With the implementation of new dimensional models of personality disorder (PD) in the DSM-5 and ICD-11, several investigators have developed and evaluated the psychometric properties of measures of severity. The diagnostic accuracy of these measures, an important cross-cultural metric that falls between validity and clinical utility, remains unclear. This study aimed to analyze and synthesize the diagnostic performance of the measures designed for both models. For this purpose, searches were carried out using three databases: Scopus, PubMed, and Web of Science. Studies that presented sensitivity and specificity parameters for cut-off points were selected. There were no restrictions on the age and gender of the participants nor on the reference standard used or the settings. Study quality and synthesis were assessed using QUADAS-2 and MetaDTA software, respectively. Twelve studies were eligible covering self-reported and clinician-rated measures based on the ICD-11 and DSM-5 PD severity models. A total of 66.7% of the studies showed a risk of bias in more than 2 domains. The 10th and 12th studies provided additional metrics, resulting in a total of 21 studies for evidence synthesis. Adequate overall sensitivity and specificity (Se = 0.84, Sp = 0.69) of these measures were obtained; however, the cross-cultural performance of specific cut-off points could not be assessed due to the paucity of studies on the same measure. Evidence suggests that patient selection processes should mainly be improved (avoid case–control design), use adequate reference standards, and avoid only reporting metrics for the optimal cut-off point.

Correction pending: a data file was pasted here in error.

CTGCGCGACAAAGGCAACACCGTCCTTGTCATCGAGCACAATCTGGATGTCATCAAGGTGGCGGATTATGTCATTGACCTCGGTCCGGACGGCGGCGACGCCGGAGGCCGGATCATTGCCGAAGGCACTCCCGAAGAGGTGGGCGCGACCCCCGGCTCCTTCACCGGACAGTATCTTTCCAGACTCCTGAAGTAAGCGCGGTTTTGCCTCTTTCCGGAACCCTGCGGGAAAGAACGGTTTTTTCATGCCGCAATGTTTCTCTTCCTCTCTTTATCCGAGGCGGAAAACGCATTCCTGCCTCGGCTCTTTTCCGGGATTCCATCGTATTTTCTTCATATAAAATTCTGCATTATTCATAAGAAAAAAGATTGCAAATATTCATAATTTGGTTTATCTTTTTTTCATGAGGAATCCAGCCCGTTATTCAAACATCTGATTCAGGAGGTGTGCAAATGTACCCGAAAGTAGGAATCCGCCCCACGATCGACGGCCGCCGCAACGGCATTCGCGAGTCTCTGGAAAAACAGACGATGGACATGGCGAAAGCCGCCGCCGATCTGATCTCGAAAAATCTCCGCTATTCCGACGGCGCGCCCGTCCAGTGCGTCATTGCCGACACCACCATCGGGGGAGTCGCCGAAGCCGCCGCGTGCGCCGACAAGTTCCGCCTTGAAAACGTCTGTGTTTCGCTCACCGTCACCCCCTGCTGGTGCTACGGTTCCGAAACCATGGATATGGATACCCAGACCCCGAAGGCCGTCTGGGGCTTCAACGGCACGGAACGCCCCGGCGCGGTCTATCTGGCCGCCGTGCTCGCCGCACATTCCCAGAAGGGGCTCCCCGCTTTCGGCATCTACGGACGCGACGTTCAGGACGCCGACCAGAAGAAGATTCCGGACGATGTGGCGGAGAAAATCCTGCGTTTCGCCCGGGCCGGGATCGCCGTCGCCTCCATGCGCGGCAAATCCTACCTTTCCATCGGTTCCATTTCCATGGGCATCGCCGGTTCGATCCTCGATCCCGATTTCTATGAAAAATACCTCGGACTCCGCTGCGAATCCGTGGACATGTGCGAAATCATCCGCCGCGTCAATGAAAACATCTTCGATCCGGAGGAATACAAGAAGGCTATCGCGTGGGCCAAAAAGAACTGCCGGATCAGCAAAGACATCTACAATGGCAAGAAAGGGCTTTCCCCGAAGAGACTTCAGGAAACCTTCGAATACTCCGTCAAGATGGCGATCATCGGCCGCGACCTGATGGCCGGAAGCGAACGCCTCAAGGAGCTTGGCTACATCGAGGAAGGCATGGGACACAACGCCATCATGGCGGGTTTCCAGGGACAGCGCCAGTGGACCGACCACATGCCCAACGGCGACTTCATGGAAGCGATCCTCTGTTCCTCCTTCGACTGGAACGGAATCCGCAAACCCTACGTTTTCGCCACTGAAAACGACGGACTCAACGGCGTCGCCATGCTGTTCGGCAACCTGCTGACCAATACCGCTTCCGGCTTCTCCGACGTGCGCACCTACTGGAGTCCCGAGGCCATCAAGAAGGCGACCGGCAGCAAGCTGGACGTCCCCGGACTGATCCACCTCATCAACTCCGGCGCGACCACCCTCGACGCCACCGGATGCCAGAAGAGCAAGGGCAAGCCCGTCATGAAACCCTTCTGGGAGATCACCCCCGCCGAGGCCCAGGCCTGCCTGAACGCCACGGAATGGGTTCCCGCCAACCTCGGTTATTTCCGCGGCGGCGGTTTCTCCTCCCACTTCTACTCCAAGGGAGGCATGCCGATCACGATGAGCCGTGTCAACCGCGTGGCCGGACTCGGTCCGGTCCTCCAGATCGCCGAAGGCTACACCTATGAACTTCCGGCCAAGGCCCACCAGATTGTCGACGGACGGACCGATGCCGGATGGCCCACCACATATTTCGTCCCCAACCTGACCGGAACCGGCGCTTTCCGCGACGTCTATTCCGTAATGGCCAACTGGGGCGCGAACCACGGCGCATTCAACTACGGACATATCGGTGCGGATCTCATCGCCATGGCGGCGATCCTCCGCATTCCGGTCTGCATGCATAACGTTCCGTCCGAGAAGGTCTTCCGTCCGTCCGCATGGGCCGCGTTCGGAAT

Nota bibliográficaFunding Information:
We thank the reviewers and handling editor for their comments regarding our paper for its improvement.
Copyright © 2023 Hualparuca-Olivera and Caycho-Rodríguez.
- personality disorder
- dimensional models
- diagnostic test accuracy